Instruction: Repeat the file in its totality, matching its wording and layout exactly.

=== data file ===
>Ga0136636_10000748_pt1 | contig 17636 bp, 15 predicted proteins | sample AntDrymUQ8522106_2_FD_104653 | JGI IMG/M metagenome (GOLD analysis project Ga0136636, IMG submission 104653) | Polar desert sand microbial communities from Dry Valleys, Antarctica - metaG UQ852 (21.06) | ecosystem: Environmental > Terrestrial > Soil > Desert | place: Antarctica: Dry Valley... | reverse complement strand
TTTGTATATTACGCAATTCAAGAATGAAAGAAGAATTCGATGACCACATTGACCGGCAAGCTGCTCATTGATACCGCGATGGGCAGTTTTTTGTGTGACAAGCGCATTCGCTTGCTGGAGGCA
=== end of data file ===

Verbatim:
>Ga0136636_10000748_pt1 | contig 17636 bp, 15 predicted proteins | sample AntDrymUQ8522106_2_FD_104653 | JGI IMG/M metagenome (GOLD analysis project Ga0136636, IMG submission 104653) | Polar desert sand microbial communities from Dry Valleys, Antarctica - metaG UQ852 (21.06) | ecosystem: Environmental > Terrestrial > Soil > Desert | place: Antarctica: Dry Valley... | reverse complement strand
TTTGTATATTACGCAATTCAAGAATGAAAGAAGAATTCGATGACCACATTGACCGGCAAGCTGCTCATTGATACCGCGATGGGCAGTTTTTTGTGTGACAAGCGCATTCGCTTGCTGGAGGCA